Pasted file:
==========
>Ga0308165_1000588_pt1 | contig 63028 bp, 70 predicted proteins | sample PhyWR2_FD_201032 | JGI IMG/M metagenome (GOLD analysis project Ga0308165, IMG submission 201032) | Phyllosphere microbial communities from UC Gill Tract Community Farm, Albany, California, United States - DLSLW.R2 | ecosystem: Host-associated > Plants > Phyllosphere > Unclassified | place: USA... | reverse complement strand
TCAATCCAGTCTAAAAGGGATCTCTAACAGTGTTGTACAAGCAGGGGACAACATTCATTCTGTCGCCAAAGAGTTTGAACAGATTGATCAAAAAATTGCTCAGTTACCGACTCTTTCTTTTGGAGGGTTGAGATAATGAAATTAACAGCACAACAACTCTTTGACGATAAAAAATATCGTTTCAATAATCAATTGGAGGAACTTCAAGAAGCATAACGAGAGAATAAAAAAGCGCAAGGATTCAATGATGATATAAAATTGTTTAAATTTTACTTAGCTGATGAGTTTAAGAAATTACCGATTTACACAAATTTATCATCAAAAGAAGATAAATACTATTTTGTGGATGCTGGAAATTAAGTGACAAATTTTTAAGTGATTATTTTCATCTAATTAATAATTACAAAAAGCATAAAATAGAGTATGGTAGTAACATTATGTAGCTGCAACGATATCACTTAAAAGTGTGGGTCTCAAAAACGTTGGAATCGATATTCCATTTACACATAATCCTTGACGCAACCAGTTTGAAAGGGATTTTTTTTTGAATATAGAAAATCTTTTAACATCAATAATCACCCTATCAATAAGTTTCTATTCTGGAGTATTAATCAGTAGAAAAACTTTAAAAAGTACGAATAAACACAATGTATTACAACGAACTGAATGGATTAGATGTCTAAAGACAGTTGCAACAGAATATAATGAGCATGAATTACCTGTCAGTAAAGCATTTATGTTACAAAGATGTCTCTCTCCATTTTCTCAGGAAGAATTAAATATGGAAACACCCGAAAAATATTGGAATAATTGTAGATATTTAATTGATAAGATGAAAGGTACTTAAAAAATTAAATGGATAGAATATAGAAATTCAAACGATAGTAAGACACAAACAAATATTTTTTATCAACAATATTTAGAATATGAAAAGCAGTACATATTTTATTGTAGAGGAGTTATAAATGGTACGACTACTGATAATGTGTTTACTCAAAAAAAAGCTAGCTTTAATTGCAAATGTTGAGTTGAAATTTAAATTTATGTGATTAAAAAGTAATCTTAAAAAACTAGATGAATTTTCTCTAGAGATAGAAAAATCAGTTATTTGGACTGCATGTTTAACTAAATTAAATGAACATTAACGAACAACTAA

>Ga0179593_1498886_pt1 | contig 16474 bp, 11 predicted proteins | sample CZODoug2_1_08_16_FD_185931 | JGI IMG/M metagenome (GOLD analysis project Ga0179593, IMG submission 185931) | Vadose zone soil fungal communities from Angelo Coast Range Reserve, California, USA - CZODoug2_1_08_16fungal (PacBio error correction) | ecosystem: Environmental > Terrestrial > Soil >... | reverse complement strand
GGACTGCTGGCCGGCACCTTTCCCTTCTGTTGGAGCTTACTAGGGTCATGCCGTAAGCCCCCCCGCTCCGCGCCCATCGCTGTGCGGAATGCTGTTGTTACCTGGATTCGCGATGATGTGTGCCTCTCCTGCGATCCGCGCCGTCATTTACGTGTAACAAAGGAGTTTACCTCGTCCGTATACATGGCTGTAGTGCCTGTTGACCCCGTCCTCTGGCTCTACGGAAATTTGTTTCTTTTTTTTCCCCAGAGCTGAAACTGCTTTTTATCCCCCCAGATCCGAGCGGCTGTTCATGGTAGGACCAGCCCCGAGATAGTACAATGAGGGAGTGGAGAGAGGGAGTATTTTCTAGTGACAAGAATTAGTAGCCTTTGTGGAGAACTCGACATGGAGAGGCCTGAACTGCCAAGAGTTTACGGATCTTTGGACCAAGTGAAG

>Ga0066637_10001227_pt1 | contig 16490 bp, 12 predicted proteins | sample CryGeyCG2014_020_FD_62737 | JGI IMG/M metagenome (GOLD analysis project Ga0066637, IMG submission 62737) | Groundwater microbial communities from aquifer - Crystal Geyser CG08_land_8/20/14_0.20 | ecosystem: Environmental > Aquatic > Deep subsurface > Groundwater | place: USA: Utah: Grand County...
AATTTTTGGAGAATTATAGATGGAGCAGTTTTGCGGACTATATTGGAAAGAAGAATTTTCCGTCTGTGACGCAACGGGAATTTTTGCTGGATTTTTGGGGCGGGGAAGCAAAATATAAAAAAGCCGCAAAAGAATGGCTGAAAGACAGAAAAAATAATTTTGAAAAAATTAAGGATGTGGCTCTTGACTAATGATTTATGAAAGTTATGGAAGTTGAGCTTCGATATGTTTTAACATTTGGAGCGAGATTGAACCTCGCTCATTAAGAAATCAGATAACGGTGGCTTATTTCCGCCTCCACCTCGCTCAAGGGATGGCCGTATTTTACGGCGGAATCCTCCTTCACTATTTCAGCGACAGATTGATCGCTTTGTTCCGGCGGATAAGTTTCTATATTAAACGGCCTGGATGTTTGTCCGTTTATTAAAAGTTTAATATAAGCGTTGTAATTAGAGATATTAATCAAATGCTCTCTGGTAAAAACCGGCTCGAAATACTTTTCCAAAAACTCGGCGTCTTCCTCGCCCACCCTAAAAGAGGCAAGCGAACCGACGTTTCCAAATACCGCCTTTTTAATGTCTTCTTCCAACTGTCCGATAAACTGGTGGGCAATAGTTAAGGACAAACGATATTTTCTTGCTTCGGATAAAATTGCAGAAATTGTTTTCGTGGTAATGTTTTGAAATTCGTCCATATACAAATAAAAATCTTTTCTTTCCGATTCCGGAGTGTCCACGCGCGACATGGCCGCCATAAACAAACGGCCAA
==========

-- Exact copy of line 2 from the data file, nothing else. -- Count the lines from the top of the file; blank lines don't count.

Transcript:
TCAATCCAGTCTAAAAGGGATCTCTAACAGTGTTGTACAAGCAGGGGACAACATTCATTCTGTCGCCAAAGAGTTTGAACAGATTGATCAAAAAATTGCTCAGTTACCGACTCTTTCTTTTGGAGGGTTGAGATAATGAAATTAACAGCACAACAACTCTTTGACGATAAAAAATATCGTTTCAATAATCAATTGGAGGAACTTCAAGAAGCATAACGAGAGAATAAAAAAGCGCAAGGATTCAATGATGATATAAAATTGTTTAAATTTTACTTAGCTGATGAGTTTAAGAAATTACCGATTTACACAAATTTATCATCAAAAGAAGATAAATACTATTTTGTGGATGCTGGAAATTAAGTGACAAATTTTTAAGTGATTATTTTCATCTAATTAATAATTACAAAAAGCATAAAATAGAGTATGGTAGTAACATTATGTAGCTGCAACGATATCACTTAAAAGTGTGGGTCTCAAAAACGTTGGAATCGATATTCCATTTACACATAATCCTTGACGCAACCAGTTTGAAAGGGATTTTTTTTTGAATATAGAAAATCTTTTAACATCAATAATCACCCTATCAATAAGTTTCTATTCTGGAGTATTAATCAGTAGAAAAACTTTAAAAAGTACGAATAAACACAATGTATTACAACGAACTGAATGGATTAGATGTCTAAAGACAGTTGCAACAGAATATAATGAGCATGAATTACCTGTCAGTAAAGCATTTATGTTACAAAGATGTCTCTCTCCATTTTCTCAGGAAGAATTAAATATGGAAACACCCGAAAAATATTGGAATAATTGTAGATATTTAATTGATAAGATGAAAGGTACTTAAAAAATTAAATGGATAGAATATAGAAATTCAAACGATAGTAAGACACAAACAAATATTTTTTATCAACAATATTTAGAATATGAAAAGCAGTACATATTTTATTGTAGAGGAGTTATAAATGGTACGACTACTGATAATGTGTTTACTCAAAAAAAAGCTAGCTTTAATTGCAAATGTTGAGTTGAAATTTAAATTTATGTGATTAAAAAGTAATCTTAAAAAACTAGATGAATTTTCTCTAGAGATAGAAAAATCAGTTATTTGGACTGCATGTTTAACTAAATTAAATGAACATTAACGAACAACTAA